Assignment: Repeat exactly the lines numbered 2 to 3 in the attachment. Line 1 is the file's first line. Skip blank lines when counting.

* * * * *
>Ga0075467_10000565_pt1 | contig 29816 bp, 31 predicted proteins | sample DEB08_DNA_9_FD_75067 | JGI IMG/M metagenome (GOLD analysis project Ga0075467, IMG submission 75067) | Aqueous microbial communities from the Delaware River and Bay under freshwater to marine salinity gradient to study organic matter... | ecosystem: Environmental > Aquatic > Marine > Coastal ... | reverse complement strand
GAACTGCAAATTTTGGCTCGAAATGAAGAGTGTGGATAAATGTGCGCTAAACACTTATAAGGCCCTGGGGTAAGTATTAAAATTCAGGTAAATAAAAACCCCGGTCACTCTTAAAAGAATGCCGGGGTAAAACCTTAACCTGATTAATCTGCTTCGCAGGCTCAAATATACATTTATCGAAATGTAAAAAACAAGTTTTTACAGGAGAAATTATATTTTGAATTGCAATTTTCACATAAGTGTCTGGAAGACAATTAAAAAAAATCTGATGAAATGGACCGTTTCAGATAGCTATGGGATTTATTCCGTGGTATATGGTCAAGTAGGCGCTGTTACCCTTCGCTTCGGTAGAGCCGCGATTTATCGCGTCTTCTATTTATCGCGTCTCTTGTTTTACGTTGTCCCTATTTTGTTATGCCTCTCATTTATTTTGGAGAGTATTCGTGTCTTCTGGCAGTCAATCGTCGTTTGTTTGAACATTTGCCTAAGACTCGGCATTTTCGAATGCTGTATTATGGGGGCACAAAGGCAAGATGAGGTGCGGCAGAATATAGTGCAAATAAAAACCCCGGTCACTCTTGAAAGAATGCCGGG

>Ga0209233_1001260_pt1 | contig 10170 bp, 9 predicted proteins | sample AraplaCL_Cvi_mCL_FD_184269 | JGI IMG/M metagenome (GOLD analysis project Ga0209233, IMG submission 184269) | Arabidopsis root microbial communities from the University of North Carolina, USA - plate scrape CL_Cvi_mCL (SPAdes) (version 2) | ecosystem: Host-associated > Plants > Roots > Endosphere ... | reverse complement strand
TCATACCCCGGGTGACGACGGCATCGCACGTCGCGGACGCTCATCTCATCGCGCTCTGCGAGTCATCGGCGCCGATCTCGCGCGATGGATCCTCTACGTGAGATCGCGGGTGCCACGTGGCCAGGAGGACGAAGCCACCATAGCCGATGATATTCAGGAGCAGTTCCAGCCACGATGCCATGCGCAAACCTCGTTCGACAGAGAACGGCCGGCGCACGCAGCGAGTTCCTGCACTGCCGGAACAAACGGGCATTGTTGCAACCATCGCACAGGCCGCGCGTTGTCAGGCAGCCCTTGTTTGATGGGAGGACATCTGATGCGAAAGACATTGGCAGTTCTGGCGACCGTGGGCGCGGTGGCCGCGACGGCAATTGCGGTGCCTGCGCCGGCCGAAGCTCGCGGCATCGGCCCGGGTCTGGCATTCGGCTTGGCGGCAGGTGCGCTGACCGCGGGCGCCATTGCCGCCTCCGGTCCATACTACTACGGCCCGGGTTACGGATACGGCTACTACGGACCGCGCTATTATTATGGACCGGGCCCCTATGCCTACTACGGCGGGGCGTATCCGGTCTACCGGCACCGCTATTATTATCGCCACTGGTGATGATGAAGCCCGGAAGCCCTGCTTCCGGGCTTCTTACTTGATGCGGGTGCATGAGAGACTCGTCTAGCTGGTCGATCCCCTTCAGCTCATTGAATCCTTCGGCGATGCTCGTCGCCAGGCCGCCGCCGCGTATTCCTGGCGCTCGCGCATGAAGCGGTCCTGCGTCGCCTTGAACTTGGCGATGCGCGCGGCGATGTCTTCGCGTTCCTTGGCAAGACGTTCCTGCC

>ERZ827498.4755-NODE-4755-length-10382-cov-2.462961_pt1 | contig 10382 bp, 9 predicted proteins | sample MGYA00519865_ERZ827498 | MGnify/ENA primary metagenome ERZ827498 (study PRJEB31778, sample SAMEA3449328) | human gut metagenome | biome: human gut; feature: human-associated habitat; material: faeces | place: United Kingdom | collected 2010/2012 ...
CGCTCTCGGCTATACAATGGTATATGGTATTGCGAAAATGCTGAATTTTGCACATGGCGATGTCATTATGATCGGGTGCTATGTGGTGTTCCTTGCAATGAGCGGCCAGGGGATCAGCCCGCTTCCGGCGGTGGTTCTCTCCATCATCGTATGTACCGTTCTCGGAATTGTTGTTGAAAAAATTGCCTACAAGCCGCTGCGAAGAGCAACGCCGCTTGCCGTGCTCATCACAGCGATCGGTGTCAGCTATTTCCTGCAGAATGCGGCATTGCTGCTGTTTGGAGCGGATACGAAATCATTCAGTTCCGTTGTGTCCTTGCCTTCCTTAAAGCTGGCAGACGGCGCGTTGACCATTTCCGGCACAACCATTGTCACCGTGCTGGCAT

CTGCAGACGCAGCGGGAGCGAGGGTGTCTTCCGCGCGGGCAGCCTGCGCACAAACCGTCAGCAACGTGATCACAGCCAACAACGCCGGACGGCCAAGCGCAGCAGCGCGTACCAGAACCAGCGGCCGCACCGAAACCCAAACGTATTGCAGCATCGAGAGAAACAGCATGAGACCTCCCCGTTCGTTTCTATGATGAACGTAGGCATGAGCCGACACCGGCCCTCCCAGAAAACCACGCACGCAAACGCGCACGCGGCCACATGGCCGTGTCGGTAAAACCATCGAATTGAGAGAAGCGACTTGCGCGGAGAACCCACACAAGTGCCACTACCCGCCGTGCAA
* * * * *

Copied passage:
GAACTGCAAATTTTGGCTCGAAATGAAGAGTGTGGATAAATGTGCGCTAAACACTTATAAGGCCCTGGGGTAAGTATTAAAATTCAGGTAAATAAAAACCCCGGTCACTCTTAAAAGAATGCCGGGGTAAAACCTTAACCTGATTAATCTGCTTCGCAGGCTCAAATATACATTTATCGAAATGTAAAAAACAAGTTTTTACAGGAGAAATTATATTTTGAATTGCAATTTTCACATAAGTGTCTGGAAGACAATTAAAAAAAATCTGATGAAATGGACCGTTTCAGATAGCTATGGGATTTATTCCGTGGTATATGGTCAAGTAGGCGCTGTTACCCTTCGCTTCGGTAGAGCCGCGATTTATCGCGTCTTCTATTTATCGCGTCTCTTGTTTTACGTTGTCCCTATTTTGTTATGCCTCTCATTTATTTTGGAGAGTATTCGTGTCTTCTGGCAGTCAATCGTCGTTTGTTTGAACATTTGCCTAAGACTCGGCATTTTCGAATGCTGTATTATGGGGGCACAAAGGCAAGATGAGGTGCGGCAGAATATAGTGCAAATAAAAACCCCGGTCACTCTTGAAAGAATGCCGGG

>Ga0209233_1001260_pt1 | contig 10170 bp, 9 predicted proteins | sample AraplaCL_Cvi_mCL_FD_184269 | JGI IMG/M metagenome (GOLD analysis project Ga0209233, IMG submission 184269) | Arabidopsis root microbial communities from the University of North Carolina, USA - plate scrape CL_Cvi_mCL (SPAdes) (version 2) | ecosystem: Host-associated > Plants > Roots > Endosphere ... | reverse complement strand